…is discussed in this nytimes article. I generally expect such approaches to become more common since computers are getting faster, machine learning is getting better, and data is becoming more plentiful. This is another example where machine learning technology may have a huge economic impact. Some side notes:
- We-in-research know almost nothing about how these things are done (because it is typically a corporate secret).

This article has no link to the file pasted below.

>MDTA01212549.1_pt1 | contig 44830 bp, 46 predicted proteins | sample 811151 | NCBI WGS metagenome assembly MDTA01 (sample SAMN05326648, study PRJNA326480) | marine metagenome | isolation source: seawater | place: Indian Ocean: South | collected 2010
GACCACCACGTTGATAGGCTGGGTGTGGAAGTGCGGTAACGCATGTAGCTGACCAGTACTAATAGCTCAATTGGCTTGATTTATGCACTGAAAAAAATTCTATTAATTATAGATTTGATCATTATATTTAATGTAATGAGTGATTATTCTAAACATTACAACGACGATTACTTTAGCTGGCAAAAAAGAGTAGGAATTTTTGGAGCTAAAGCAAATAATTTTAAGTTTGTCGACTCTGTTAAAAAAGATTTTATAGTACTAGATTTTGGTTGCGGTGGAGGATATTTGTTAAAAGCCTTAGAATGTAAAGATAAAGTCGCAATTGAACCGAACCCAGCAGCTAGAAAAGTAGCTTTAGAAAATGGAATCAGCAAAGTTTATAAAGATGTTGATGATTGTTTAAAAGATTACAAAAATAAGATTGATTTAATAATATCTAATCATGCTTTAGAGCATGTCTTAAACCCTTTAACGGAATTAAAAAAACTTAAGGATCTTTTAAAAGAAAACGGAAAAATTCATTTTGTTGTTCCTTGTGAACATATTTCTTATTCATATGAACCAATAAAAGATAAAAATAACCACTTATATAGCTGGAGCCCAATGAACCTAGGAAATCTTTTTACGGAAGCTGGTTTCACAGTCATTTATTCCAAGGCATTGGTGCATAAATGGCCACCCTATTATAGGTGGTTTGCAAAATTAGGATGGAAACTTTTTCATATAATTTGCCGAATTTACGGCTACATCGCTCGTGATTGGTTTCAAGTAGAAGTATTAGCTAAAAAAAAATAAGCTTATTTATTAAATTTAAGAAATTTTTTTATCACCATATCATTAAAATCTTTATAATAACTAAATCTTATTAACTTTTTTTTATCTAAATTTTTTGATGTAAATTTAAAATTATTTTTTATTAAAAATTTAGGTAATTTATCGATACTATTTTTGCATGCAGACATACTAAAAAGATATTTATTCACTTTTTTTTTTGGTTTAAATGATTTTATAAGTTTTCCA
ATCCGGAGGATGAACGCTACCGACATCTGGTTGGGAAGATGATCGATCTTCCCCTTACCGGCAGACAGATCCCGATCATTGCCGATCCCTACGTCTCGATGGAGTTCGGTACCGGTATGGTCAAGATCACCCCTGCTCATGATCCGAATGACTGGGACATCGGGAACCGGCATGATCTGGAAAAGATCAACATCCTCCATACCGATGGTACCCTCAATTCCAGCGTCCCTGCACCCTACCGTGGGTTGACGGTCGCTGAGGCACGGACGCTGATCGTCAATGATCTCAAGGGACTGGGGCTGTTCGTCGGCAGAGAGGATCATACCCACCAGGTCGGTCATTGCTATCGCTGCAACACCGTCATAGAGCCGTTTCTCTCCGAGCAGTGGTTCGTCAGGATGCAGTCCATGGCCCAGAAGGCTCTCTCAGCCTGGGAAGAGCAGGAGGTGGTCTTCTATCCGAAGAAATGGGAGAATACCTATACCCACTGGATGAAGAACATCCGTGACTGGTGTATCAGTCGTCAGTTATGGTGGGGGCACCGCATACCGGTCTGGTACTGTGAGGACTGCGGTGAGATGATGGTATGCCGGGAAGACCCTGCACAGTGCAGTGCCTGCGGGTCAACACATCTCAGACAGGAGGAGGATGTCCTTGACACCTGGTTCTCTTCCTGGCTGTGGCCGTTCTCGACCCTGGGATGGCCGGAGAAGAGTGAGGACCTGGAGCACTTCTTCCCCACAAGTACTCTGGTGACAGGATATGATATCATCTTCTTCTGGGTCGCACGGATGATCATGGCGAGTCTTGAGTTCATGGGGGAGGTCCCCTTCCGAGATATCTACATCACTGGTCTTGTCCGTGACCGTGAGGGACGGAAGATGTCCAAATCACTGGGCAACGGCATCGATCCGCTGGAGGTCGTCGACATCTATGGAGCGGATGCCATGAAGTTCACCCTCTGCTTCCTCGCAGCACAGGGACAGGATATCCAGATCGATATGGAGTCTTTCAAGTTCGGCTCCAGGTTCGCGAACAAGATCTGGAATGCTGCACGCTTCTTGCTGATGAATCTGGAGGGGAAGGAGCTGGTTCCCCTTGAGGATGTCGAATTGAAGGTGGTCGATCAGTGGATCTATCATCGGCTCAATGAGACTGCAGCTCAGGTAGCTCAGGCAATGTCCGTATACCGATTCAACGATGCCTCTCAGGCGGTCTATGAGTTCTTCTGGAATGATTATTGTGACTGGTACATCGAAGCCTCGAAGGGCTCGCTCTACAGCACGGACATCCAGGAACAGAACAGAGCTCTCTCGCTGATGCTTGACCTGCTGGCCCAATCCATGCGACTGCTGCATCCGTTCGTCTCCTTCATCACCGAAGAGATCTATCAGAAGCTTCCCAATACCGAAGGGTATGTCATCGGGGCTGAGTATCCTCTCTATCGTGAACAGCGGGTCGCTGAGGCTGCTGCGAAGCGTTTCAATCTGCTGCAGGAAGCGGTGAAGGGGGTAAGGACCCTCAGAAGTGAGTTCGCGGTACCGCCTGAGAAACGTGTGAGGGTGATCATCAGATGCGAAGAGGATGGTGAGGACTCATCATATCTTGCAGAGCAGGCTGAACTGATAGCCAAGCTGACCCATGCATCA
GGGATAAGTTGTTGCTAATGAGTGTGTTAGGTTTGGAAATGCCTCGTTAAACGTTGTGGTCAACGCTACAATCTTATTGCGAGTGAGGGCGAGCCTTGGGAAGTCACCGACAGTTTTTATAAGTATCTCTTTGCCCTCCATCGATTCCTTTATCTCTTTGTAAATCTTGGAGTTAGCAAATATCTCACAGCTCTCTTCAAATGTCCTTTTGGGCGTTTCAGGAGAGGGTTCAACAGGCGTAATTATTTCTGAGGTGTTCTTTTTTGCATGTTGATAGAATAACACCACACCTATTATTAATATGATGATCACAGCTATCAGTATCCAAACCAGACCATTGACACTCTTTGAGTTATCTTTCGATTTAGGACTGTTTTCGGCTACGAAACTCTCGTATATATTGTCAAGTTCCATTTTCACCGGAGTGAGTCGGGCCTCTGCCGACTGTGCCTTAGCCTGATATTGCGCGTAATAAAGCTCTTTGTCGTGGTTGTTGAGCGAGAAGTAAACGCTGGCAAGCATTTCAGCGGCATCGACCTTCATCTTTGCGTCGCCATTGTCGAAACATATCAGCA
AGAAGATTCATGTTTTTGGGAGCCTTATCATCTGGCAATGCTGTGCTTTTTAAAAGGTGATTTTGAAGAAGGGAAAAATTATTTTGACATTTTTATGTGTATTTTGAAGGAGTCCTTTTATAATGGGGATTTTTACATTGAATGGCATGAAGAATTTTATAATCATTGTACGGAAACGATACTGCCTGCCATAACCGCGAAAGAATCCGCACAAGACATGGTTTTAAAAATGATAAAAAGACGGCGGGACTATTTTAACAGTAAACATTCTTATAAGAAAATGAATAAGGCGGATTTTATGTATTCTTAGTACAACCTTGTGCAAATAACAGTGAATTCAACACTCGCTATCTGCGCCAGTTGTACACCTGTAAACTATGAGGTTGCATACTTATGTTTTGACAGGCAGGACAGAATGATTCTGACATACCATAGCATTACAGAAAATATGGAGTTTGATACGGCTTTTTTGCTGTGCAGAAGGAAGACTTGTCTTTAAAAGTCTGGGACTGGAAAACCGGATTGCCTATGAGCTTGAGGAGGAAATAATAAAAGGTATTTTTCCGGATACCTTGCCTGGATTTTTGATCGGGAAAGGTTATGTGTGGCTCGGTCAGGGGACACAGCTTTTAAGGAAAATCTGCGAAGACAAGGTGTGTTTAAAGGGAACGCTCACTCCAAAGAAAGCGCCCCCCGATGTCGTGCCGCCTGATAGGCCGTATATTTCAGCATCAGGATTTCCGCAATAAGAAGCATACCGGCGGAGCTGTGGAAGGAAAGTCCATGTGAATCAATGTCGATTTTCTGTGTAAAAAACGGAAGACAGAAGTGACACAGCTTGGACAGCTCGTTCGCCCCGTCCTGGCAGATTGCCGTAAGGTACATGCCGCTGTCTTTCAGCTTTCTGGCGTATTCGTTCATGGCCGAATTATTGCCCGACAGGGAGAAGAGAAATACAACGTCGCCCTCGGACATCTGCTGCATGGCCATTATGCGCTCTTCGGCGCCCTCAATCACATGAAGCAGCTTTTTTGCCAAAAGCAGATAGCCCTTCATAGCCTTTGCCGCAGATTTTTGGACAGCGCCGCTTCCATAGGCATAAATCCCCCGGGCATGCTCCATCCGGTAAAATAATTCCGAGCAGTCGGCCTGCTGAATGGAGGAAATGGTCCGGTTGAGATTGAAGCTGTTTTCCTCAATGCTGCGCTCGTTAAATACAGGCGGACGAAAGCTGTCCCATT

- … but the limited discussion in the article seem naive from a machine learning viewpoint.
- The learning process used apparently often fails to take into account transaction costs.
- What little of the approaches is discussed appears modeling based. It seems plausible that more direct prediction methods can yield an edge.
- One difficulty with stock picking as a research topic is that it is inherently a zero sum game (for every winner, there is a loser). Much of the rest of research is positive sum (basically, everyone wins).